The EPS samples in the Connor study were subject to below-grade conditions for five years (Dalton Highway, Alaska) and 21 years (Cripple Creek Highway, Alaska). These sites were randomly selected because these insulated roadways were scheduled for maintenance and repair. Thus, the opportunity was presented to extract and evaluate in-situ foam insulation as part of the natural course of roadway and airfield repair and maintenance. The XPS insulation materials were subject to below-grade conditions for 31 years (Golivan Airport, Alaska).
The samples provide additional performance data for EPS and XPS after 21 and 31 years in service, respectively. The EPS and XPS samples extracted from the below-grade locations were studied extensively. The researchers found a distinct difference in effective R-value and water absorption performance.
The multiple sites allow performance to be examined across a wide range of conditions with a sample size sufficient to reveal long-term trends. During these long periods of time in service, the polystyrene insulation samples were exposed to the effects of aging, moisture absorption, drying, and compressive forces. Combining data from all three studies for EPS and XPS, respectively, sample sizes are 19 and 21; and the oldest ages in service are 21 and 31 years.
The Connor study test results indicate a rapid drop in R-value per inch for EPS in the first five years in service (with the in-service R-values per inch ranging from 3.13 to 3.70). By comparison, the R-values per inch for XPS only dropped gradually after five years in service on previously measured XPS samples (with R-values per inch ranging from 4.51 to 5.15). Further, the Connor study showed the R-values per inch for XPS decreased gradually, levelling out to an average value of about 4.1 after 31 years in service. By comparison, R-values per inch for EPS decreased rapidly, levelling out to an average value of about 2.2 after 21 years in service.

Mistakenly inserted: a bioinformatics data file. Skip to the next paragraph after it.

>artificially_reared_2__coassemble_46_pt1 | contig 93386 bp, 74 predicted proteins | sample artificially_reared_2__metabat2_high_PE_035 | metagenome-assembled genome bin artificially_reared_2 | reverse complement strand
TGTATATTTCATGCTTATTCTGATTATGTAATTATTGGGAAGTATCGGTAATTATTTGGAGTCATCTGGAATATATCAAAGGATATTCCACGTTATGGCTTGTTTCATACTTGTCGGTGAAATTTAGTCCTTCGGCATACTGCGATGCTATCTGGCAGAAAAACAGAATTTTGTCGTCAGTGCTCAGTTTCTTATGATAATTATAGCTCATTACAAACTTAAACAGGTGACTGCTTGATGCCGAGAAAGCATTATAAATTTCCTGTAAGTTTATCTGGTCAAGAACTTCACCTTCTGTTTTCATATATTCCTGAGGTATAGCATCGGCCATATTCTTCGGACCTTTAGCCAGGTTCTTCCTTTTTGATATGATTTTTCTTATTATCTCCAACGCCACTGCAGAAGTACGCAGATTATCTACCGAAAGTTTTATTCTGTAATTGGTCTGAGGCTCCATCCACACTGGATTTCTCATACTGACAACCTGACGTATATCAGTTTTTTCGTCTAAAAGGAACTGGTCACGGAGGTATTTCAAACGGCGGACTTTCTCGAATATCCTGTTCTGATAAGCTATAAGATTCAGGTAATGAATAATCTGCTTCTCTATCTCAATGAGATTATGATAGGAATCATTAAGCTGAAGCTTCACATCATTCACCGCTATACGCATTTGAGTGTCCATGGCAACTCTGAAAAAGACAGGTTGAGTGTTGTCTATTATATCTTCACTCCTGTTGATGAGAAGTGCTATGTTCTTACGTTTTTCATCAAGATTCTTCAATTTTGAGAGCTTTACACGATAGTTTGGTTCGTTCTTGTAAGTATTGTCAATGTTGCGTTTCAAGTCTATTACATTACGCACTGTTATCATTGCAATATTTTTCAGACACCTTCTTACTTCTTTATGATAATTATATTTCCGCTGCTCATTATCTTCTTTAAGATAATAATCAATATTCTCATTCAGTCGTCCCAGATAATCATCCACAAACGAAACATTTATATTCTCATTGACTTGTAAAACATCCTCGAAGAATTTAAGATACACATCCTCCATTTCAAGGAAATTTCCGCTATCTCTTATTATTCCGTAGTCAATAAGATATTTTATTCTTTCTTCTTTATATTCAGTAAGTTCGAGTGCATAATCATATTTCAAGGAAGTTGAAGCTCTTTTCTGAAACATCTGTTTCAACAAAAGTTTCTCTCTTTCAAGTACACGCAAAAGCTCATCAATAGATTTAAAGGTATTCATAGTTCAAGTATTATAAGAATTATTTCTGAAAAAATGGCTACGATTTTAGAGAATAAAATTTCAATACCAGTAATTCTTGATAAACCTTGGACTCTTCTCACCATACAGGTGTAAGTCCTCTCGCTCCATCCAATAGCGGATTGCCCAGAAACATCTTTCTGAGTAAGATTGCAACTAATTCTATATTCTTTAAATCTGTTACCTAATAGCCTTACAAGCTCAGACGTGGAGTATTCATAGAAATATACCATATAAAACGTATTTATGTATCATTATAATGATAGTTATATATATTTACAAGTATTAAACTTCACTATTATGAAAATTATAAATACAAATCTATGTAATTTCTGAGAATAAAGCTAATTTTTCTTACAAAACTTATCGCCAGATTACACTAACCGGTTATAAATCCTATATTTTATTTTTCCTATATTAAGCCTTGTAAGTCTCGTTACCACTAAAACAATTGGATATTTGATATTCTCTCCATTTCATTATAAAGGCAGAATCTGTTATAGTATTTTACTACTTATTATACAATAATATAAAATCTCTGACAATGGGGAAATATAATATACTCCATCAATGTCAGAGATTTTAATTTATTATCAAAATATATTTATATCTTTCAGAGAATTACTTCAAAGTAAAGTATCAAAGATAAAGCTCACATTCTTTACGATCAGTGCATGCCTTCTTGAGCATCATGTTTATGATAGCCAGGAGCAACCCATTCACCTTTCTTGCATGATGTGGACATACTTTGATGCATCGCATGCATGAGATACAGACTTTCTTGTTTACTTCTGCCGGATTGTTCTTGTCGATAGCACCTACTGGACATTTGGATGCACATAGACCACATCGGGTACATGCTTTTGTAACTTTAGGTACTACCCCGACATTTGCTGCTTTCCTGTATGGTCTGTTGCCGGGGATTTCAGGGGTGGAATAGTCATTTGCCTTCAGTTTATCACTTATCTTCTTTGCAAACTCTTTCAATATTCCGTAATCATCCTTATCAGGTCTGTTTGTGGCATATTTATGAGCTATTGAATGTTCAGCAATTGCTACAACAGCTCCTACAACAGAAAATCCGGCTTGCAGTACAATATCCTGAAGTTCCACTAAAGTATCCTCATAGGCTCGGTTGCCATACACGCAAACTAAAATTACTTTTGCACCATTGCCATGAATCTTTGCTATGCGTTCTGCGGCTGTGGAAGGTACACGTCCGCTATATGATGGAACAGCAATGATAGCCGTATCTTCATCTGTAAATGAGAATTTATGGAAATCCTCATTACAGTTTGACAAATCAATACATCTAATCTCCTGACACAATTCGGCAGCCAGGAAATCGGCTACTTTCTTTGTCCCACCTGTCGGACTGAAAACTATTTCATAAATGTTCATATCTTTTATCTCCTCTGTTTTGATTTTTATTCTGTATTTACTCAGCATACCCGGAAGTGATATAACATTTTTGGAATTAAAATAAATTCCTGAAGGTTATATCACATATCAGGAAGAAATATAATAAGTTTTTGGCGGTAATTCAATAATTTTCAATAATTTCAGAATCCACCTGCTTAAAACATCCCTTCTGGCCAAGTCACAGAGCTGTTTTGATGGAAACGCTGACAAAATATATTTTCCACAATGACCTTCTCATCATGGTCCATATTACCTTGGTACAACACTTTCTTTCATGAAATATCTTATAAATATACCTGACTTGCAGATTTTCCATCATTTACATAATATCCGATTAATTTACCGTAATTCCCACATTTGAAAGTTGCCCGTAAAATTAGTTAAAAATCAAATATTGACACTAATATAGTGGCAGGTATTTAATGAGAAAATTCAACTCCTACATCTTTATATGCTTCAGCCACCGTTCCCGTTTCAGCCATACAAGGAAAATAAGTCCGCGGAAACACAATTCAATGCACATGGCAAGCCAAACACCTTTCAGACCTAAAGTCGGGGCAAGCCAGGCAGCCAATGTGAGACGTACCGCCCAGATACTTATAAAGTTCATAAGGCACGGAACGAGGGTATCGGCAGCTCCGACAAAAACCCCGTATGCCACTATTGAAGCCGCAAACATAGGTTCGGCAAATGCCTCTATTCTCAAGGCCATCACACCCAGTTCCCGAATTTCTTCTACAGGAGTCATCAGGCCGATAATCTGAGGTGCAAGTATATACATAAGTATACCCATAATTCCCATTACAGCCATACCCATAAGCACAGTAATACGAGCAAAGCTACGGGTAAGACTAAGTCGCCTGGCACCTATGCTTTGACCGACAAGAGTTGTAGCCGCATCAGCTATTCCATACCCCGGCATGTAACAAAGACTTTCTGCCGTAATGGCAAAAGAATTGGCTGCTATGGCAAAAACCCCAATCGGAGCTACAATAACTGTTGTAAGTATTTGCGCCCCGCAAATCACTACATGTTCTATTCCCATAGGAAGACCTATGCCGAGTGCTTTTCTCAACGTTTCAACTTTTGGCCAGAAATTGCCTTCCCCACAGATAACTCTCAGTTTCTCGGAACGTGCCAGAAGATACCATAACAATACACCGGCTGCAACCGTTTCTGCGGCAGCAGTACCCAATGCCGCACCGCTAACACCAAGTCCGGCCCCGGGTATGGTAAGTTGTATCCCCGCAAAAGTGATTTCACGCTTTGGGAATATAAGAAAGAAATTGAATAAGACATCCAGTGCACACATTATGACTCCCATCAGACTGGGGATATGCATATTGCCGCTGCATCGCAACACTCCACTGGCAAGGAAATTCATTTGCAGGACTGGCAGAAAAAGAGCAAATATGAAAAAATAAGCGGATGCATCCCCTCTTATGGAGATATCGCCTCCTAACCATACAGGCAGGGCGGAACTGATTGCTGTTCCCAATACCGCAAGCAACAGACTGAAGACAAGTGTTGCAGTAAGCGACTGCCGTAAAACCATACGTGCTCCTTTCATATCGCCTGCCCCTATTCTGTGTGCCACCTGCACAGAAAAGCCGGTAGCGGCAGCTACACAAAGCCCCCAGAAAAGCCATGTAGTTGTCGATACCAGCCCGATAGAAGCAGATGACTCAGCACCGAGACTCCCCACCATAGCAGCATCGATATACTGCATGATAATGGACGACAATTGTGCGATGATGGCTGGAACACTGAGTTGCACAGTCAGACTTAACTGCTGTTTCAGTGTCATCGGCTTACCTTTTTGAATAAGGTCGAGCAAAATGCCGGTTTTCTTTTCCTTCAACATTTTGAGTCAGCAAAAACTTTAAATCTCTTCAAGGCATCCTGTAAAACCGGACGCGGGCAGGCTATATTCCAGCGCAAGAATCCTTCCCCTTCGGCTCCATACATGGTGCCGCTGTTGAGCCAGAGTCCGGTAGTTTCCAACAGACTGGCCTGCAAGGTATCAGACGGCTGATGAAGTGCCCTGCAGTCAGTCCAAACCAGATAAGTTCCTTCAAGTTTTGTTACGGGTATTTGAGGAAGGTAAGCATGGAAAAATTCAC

Figure 1 graphs the data points for in-service R-value per inch as reported in the Connor study. The new data points confirm previous results indicating higher R-value per inch for XPS compared to EPS. In fact, the new results indicate the previous results underestimated the decrease in EPS thermal resistance over time.
The Connor study develops the concept of average in-service R-value per inch minus one standard deviation (solid line in Figure 1) as a way to calculate insulation thicknesses needed to account for in-service exposure to severe below-grade environments.
Several other procedures and corresponding multipliers are proposed to account for decreases in R-values per inch with the length of time in service. Regardless of the procedure, the Connor study concludes EPS need to be 1.5 to two times thicker than XPS to equal the latter’s thermal performance.
Implications for further research
Factors influencing the performance of insulation in its application include R-values, moisture, temperature, aging, adjacent soil composition, water drainage, and material quality. All XPS and EPS polystyrene products are classified into types, according to small-scale laboratory comparative tests using ASTM C578, CAN/ULC S701.1 or the American Association of State Highway and Transportation Officials (AASHTO) M230, Standard Specification for Expanded and Extruded Foam Board (Polystyrene), specifications. It is misleading to extrapolate these small-scale results to imply an exact representation (or design value) of field performance, especially considering the many variables mentioned above.